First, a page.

Review by Jason Koornick: The Crack In Space (1966)


The Crack In Space takes place in a futuristic world torn apart by political and racial differences. The year is 2080 and the Earth can no longer sustain its massive population. For this reason, millions of citizens are frozen, awaiting reanimation in better times.

Most of the millions of frozen bodies are blacks, referred to as “cols”. Presidential candidate Jim Briskin is poised to be the first colored president of the United States. In the racially charged climate of the times, Briskin’s agenda is radical; he wants to reanimate the bodies lying frozen in vast government warehouses. He also calls for the destruction of the Golden Door Moments of Bliss satellite – an intergalactic brothel where the richest men go to escape the dull monotony of a pleasureless Earth.

When a door to an alternate world opens, it becomes the job of a huge corporation, Terran Development to make sense of the situation. The story becomes a race for power as the novels protagonists flex their political muscles to solve the world’s problems and gain trust and the confidence of the citizens. The alternate worlds seen as either a solution to Earth’s overpopulation as a death trap with the future of humanity at stake.

Along the way many strange and unique characters are encountered. Among them are Frank Woodbine and a hot-headed space hero and a two headed mutant/android named George Walt whose heads argue and plot schemes against each other. This is quite an imaginative physical manifestation of schizophrenia!

The Crack In Space is a very political novel of Dick’s. It has a similar tone to The World Jones Made. While there are anthropological issues raised in this novel, it has a political story which chronicles a showdown between the forces of government, science and business. It is an entertaining and poignant book but not one of Dick’s best. The Crack In Space has all the elements of a great science fiction story and looks at the future (and past) of human existence.



Warning: Reading the review below may give away the story if you haven’t read it.

The Crack in Space is a quick read that has an engaging and imaginative storyline. However like some other novels by PKD, there seem to be too many disparate elements that distract from the main points of the book.

The cohesiveness and poignant questioning of Dick’s best work are not present in The Crack In Space. The way in which the alternate world is presented is characteristic of Dick’s unique speculation. This aspect of the novel seems like it strongest element. In the opinion of this writer, the other events such as those on the “Golden Moments of Bliss Satellite” and the assassination attempts on Briskin are clever and exciting but take away from the significance of the alternate reality.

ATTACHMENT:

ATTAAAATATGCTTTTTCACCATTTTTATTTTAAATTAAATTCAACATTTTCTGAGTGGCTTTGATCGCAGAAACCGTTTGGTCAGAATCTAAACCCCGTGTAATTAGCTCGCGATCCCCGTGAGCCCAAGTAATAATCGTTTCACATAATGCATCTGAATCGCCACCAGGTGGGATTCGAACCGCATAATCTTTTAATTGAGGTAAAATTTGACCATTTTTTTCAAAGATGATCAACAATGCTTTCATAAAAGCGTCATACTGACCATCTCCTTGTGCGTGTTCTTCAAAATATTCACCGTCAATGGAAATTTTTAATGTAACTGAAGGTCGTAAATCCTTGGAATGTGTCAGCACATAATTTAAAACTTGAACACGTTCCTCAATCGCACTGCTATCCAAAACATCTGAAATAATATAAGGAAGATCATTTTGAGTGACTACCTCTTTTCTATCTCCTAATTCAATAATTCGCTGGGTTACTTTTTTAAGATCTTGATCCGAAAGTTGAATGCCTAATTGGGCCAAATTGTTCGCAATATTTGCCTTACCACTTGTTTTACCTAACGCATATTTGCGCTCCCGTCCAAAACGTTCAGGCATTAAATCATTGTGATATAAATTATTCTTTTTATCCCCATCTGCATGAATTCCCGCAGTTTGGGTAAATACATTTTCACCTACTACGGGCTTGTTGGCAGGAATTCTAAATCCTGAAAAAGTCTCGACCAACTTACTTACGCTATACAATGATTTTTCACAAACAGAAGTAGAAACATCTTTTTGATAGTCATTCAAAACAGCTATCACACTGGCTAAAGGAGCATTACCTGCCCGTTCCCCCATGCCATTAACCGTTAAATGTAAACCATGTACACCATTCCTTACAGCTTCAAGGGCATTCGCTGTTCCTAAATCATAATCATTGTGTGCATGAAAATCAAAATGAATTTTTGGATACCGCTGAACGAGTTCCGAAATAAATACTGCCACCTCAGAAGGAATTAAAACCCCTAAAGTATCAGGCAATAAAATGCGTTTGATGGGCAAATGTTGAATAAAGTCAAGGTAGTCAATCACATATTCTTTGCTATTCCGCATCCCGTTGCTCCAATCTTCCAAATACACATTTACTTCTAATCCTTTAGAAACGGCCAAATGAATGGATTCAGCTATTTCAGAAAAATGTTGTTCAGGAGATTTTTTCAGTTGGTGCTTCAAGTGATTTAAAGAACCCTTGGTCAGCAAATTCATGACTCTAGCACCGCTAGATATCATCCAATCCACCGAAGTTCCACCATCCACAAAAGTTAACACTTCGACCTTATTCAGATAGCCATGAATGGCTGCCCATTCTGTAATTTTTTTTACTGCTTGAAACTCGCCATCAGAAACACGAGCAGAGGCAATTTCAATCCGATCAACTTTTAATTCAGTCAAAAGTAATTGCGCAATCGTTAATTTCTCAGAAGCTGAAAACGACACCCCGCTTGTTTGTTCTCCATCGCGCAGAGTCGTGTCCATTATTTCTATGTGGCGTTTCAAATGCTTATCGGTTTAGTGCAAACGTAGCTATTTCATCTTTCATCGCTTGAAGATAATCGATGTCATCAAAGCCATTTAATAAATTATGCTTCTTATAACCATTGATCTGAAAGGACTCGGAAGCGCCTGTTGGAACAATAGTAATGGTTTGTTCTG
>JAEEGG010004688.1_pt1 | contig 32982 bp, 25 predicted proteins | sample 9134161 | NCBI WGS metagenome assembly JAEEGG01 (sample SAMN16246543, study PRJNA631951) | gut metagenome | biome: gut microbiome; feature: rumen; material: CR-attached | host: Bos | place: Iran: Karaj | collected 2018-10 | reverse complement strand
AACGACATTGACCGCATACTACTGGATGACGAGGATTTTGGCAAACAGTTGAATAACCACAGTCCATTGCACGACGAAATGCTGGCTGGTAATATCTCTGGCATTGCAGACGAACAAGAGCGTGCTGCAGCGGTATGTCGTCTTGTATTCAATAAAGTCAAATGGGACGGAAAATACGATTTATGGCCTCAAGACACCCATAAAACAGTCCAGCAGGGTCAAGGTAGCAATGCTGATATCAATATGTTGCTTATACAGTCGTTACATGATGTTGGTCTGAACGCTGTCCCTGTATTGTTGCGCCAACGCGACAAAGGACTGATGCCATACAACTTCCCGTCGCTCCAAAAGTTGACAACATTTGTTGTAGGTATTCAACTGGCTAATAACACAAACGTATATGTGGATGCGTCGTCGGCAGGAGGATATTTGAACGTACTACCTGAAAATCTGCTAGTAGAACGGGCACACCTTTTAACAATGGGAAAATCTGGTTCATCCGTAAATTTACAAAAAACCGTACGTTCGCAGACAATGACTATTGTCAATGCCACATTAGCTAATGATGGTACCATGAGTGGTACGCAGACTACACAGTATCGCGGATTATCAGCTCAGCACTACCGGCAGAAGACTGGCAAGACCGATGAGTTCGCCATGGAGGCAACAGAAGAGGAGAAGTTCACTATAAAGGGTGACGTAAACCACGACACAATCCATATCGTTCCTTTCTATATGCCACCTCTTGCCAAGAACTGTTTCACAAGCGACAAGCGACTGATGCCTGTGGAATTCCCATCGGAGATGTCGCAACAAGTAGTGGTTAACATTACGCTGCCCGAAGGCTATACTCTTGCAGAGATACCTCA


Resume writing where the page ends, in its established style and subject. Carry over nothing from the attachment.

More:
The separate branches of evolution that Dick presents in The Crack In Space are striking. He creates a bold contrast between two species (basically the same) who inhabit the same world. The philosophical implications presented by the encounter with the alternate humans in general and Peking Man specifically are enormous. Dick is asking how humans would respond in this situation. Besides differing physical characteristics, Dick contrasts the evolution of technology and environmental practices between the two species.

The Crack In Space is a good example of how Philip Dick is able to raise a lofty philosophical issue in the context of a dramatic and imaginative story. While the events move by at a frantic pace and are filled with suspense and creativity, one is never able to ignore the intellectual complexity of the circumstances or the consequence to the (existing) human race if these events were ever to unfold. Hidden among the futuristic mutants, instantaneous space and time travel and portals to alternate universes the message of The Crack In Space deals with the unlikely way which human history has unfolded.

While this may not be Dick’s best work, it raises questions unique to this novel. If we were to encounter humans as they were thousands of years ago, how would we react. Although the outward differences seem immense, the burden of the human condition remains no matter which stage of evolution the species is at.

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